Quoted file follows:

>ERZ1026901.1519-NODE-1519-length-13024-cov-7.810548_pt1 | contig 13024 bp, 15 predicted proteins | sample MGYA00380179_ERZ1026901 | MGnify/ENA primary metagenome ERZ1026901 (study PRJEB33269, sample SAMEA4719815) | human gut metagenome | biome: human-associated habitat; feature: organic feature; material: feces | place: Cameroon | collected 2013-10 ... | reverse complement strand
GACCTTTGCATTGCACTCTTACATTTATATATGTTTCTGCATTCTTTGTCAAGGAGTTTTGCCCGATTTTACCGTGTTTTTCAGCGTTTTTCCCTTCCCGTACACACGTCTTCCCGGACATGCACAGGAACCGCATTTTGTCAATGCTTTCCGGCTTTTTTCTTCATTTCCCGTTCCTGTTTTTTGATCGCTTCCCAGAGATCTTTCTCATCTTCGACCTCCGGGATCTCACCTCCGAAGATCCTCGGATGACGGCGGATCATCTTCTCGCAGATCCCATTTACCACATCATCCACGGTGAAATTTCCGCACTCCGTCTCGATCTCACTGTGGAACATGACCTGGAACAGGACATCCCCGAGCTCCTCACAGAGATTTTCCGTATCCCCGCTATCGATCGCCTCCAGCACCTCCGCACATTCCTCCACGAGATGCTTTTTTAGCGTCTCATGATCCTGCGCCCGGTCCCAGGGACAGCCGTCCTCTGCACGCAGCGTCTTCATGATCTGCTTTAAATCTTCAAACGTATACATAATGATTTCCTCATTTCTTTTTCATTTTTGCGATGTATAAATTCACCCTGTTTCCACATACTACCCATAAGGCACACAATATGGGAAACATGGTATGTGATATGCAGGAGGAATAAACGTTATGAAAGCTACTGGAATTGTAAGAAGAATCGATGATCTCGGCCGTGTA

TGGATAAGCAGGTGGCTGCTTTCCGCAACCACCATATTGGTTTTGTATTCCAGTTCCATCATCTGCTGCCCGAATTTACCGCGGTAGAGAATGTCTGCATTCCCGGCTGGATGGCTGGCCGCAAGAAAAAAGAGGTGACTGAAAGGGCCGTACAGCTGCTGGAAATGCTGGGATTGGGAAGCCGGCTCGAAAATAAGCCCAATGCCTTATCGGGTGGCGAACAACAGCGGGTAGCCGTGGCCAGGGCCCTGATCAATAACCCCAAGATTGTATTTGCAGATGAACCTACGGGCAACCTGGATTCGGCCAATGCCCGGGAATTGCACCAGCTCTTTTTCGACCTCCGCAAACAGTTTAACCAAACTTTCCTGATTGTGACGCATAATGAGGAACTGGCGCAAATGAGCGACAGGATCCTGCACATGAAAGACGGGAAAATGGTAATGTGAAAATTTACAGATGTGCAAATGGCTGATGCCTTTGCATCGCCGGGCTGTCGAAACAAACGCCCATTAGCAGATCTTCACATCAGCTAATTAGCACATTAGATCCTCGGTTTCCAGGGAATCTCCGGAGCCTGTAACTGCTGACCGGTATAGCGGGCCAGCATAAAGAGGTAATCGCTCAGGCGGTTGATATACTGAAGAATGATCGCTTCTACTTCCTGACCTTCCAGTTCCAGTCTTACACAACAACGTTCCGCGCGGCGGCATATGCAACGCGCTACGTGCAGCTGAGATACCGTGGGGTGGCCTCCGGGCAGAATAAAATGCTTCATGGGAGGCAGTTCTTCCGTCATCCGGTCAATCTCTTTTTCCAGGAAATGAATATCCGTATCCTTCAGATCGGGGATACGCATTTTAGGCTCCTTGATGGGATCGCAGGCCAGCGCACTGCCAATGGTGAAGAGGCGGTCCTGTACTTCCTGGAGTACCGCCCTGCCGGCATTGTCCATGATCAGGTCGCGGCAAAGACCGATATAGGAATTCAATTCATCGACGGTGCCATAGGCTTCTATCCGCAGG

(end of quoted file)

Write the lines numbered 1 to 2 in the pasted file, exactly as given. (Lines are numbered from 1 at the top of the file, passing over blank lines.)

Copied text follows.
>ERZ1026901.1519-NODE-1519-length-13024-cov-7.810548_pt1 | contig 13024 bp, 15 predicted proteins | sample MGYA00380179_ERZ1026901 | MGnify/ENA primary metagenome ERZ1026901 (study PRJEB33269, sample SAMEA4719815) | human gut metagenome | biome: human-associated habitat; feature: organic feature; material: feces | place: Cameroon | collected 2013-10 ... | reverse complement strand
GACCTTTGCATTGCACTCTTACATTTATATATGTTTCTGCATTCTTTGTCAAGGAGTTTTGCCCGATTTTACCGTGTTTTTCAGCGTTTTTCCCTTCCCGTACACACGTCTTCCCGGACATGCACAGGAACCGCATTTTGTCAATGCTTTCCGGCTTTTTTCTTCATTTCCCGTTCCTGTTTTTTGATCGCTTCCCAGAGATCTTTCTCATCTTCGACCTCCGGGATCTCACCTCCGAAGATCCTCGGATGACGGCGGATCATCTTCTCGCAGATCCCATTTACCACATCATCCACGGTGAAATTTCCGCACTCCGTCTCGATCTCACTGTGGAACATGACCTGGAACAGGACATCCCCGAGCTCCTCACAGAGATTTTCCGTATCCCCGCTATCGATCGCCTCCAGCACCTCCGCACATTCCTCCACGAGATGCTTTTTTAGCGTCTCATGATCCTGCGCCCGGTCCCAGGGACAGCCGTCCTCTGCACGCAGCGTCTTCATGATCTGCTTTAAATCTTCAAACGTATACATAATGATTTCCTCATTTCTTTTTCATTTTTGCGATGTATAAATTCACCCTGTTTCCACATACTACCCATAAGGCACACAATATGGGAAACATGGTATGTGATATGCAGGAGGAATAAACGTTATGAAAGCTACTGGAATTGTAAGAAGAATCGATGATCTCGGCCGTGTA